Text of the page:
You wouldn’t rush over to a stranger at a party and ruffle their hair, so why would you run up to a strange dog and pat them on the head? Just as we have social etiquette for meeting new people, dogs have rules for greetings too. Unfortunately, most people don’t know or respect those rules and that can lead to trouble. A threatened or frightened dog might react with cowering, growling, or even biting. Learn how to greet strange dogs safely and politely so you can more easily make new canine friends.
Always Ask Permission
Unlike people, dogs can’t tell you if they would rather you left them alone. They rely on their owner as spokesperson and guardian to protect them from unwanted attention. Therefore, you should always ask permission from a dog’s owner before greeting their dog. Something as simple as, “Can I say hello to your dog?” will do the trick. If the answer is no, respect that and let the dog be.
All too often, well-meaning people press on after a no. They rush toward the dog stating, “It’s okay, I love dogs.” That’s simply not safe. First, the owner’s concern was for their dog, not for you. Second, just because you love dogs doesn’t mean that dog will love you. A frightened or reactive dog isn’t going to suddenly change their emotional state just because of how friendly you are. You could end up bitten by a dog that feels threatened by your unwelcome intrusion. Trust the owner’s judgment and keep away.
But what if the dog looks friendly and seems to be soliciting your attention? It’s still important to ask the owner. It’s not enough to read the dog’s body language, there could be many reasons why the owner would prefer you stay back. Perhaps they are working on their dog’s bad habit of jumping on people and don’t want you interfering with their training. Maybe their dog has a sore spot they don’t want you to inadvertently pat. Or their dog might get aggressive when strangers come too close to their beloved owner.
Let the Dog Approach You
Once you’ve asked for the owner’s permission, it’s time to ask for the dog’s. Rather than sticking your hand in the dog’s face or reaching out for pets, wait for the dog to come to you. If the dog approaches you, they are saying they want to meet you. If they hang back, respect they simply aren’t in the mood, despite what their owner said. Not all owners accurately read their dog’s emotional state and some mistakenly believe their anxious dog will get over their fear if enough people say hello. Let the dog have the final word.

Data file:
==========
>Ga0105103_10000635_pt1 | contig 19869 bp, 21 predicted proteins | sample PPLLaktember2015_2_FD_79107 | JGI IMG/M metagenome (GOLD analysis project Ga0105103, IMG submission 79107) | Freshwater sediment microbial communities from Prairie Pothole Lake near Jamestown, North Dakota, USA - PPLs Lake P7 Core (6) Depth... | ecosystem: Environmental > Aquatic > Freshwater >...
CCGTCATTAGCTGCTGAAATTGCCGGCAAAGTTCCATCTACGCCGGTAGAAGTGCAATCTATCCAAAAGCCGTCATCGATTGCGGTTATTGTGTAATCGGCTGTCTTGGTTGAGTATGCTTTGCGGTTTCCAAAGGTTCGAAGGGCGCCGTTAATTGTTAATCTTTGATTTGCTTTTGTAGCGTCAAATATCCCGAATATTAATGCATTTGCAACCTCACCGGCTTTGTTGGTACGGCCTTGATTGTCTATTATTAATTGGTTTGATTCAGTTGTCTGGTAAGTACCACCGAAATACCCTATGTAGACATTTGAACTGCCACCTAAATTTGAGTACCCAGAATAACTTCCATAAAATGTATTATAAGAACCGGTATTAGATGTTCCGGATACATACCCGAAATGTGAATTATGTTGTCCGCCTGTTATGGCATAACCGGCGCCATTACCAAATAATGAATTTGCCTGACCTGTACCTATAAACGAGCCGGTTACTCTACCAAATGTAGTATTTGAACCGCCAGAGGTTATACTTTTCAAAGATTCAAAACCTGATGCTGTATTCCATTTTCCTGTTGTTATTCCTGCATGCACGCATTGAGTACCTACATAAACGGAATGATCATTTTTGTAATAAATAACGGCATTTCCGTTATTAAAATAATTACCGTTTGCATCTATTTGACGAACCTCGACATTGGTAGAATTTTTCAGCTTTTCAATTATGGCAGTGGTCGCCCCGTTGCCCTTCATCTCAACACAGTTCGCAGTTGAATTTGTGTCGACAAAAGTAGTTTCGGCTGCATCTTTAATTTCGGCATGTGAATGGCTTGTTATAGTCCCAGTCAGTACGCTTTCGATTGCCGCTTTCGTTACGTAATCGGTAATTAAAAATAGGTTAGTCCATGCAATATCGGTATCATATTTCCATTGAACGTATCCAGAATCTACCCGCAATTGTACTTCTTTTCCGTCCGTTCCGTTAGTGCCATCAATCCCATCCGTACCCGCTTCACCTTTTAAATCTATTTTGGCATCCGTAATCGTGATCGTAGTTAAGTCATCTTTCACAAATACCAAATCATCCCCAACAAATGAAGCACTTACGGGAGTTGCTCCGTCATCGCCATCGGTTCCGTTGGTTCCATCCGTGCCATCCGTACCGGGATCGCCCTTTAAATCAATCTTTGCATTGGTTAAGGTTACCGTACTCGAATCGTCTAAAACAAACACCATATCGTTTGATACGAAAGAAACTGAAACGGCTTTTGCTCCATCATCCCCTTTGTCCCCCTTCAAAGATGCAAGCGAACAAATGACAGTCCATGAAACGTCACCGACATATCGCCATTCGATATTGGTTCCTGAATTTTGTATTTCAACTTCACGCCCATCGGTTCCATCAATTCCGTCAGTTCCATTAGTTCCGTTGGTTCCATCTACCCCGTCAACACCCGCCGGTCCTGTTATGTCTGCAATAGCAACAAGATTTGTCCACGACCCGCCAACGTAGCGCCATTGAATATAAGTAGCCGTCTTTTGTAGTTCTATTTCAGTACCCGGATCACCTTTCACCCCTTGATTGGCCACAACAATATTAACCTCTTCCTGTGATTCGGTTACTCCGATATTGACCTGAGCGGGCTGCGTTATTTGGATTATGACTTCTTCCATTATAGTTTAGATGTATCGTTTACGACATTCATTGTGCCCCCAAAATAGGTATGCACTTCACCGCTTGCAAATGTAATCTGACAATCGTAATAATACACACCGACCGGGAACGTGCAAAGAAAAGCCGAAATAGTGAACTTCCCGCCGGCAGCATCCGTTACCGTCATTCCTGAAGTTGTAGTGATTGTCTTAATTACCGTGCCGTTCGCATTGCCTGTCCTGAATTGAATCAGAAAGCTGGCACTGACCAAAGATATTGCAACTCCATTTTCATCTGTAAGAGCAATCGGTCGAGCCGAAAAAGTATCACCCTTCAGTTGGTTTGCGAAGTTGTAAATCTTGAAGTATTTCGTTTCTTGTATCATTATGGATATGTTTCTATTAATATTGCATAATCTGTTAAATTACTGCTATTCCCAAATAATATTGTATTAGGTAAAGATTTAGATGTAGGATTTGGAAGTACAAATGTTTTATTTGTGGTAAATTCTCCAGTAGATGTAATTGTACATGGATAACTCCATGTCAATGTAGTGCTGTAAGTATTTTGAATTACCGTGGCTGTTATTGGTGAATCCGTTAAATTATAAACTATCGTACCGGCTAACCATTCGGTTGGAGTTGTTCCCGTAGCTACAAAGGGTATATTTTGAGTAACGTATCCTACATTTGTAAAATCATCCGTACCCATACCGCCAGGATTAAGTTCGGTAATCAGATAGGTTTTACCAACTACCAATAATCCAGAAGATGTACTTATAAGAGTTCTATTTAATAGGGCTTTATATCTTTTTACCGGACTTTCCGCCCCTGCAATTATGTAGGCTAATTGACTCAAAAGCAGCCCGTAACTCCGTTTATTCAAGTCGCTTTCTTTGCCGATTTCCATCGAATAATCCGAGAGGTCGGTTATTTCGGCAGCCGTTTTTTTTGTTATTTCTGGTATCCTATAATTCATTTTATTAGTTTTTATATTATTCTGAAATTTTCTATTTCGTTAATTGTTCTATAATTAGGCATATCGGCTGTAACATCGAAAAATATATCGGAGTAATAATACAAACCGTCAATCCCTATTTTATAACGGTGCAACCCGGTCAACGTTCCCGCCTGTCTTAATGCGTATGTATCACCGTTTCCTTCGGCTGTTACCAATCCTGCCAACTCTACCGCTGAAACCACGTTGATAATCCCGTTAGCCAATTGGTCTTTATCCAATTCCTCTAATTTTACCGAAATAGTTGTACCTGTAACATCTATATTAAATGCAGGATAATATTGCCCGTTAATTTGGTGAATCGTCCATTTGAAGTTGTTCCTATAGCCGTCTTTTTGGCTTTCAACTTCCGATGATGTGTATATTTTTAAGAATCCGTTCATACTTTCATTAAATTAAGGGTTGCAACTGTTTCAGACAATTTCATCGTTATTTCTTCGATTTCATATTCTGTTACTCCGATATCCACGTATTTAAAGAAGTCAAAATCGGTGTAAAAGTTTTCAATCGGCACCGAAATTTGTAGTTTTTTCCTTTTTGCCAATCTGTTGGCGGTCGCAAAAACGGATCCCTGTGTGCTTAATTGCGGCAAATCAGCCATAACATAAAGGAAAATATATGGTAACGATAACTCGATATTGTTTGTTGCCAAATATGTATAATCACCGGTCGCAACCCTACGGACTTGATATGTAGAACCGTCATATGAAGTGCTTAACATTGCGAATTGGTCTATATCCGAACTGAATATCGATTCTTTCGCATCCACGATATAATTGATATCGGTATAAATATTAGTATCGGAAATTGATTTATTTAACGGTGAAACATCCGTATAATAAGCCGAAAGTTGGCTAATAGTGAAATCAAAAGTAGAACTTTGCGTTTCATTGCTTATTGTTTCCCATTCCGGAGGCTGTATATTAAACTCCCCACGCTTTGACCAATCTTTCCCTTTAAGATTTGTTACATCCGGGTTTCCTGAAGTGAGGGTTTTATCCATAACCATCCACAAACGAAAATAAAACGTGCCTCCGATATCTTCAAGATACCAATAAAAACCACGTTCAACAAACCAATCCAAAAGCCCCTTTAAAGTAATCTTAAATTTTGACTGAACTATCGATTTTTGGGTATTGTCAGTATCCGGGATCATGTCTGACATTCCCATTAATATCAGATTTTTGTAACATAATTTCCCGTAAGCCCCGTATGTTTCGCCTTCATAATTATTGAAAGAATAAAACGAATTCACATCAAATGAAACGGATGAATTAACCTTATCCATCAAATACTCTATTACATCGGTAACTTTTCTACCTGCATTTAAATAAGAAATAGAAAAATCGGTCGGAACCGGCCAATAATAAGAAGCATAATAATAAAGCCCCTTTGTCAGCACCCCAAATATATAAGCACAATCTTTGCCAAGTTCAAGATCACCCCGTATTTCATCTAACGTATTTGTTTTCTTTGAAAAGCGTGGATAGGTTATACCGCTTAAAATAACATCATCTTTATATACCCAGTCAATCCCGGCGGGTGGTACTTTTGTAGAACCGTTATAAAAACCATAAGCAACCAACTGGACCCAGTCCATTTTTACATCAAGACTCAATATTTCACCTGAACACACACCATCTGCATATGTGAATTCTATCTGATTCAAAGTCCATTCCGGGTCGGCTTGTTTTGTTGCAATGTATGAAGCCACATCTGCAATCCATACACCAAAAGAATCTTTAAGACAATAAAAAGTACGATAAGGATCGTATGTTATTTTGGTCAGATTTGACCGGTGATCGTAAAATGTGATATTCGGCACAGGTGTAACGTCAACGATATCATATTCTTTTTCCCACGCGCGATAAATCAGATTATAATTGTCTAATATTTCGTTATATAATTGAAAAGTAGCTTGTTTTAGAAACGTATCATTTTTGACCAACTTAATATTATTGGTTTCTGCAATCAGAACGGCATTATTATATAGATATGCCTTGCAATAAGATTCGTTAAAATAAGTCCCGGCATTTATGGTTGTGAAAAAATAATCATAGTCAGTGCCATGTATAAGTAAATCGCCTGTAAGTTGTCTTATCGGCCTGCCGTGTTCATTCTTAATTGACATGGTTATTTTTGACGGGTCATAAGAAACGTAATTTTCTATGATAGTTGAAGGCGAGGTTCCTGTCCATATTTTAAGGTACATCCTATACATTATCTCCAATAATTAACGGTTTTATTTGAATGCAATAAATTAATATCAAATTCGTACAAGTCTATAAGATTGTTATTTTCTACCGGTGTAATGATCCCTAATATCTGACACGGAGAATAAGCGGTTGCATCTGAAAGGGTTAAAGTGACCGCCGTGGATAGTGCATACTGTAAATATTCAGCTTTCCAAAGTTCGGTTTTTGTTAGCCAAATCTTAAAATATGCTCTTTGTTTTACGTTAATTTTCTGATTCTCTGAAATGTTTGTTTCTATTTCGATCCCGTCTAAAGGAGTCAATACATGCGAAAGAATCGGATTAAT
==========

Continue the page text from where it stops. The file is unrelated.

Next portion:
To make yourself appear as friendly as possible, turn your body slightly to the side and look at the dog with your peripheral vision. In dog language, head-on approaches and direct eye contact are threatening, so avoid them if possible. You can also kneel down to the dog’s level so you aren’t looming overhead. However, if you are in any way uncertain about the dog, stay standing. After all, kneeling will put your face at bite level.
Dogs don’t shake hands like people do, they use their nose to say hello. So, hold your hand in a fist so they can approach and sniff if they choose. Don’t thrust your hand at the dog. They can smell you just fine from a distance, and the sudden movement could startle them.
Greet With Dog-Appropriate Actions
Once the dog approaches, it’s finally time to greet them. But be sure to do so in dog-appropriate ways. Restrict your pats to the dog’s side, neck, back, or chest. Even better, ask the owner if their dog has a favorite spot for petting. Avoid reaching over the dog’s head as that is frightening. And don’t hug or restrain the dog in any way. Most dogs dislike pats on the head and hugs. They might tolerate them from their family members, but strangers are a different story.
Go slowly at first and keep your movements calm and steady. This dog is just getting to know you after all. You don’t want to startle them. Read their body language to see whether they’ve had enough after a few moments or if they’re interested in further interaction. Hopefully, it will be clear you’ve made a new friend.
Use Caution With Dogs on the Loose
Dogs are adorable whether they are being walked by their owner or running free on their own. In fact, you might feel even more compelled to greet a lost dog because you want to reunite them with their owner. However, you need to be cautious when you first encounter a loose dog. Let them come to you and keep your body language calm and non-threatening. This is particularly important for children.
All kids should know the Be a Tree technique for whenever they encounter a dog on the loose. Be a Tree refers to standing still with your arms tucked into your sides and your hands folded in front of you while you look down. This is the safest posture for kids around a loose dog because they aren’t doing anything to threaten or spook the dog like making eye contact or triggering the dog’s chase response with movement. Practice this posture with a friendly dog until it comes naturally to your child. Once you and your child know Be a Tree and all the rules for greeting on-leash dogs, you can confidently and safely greet any new dog you encounter.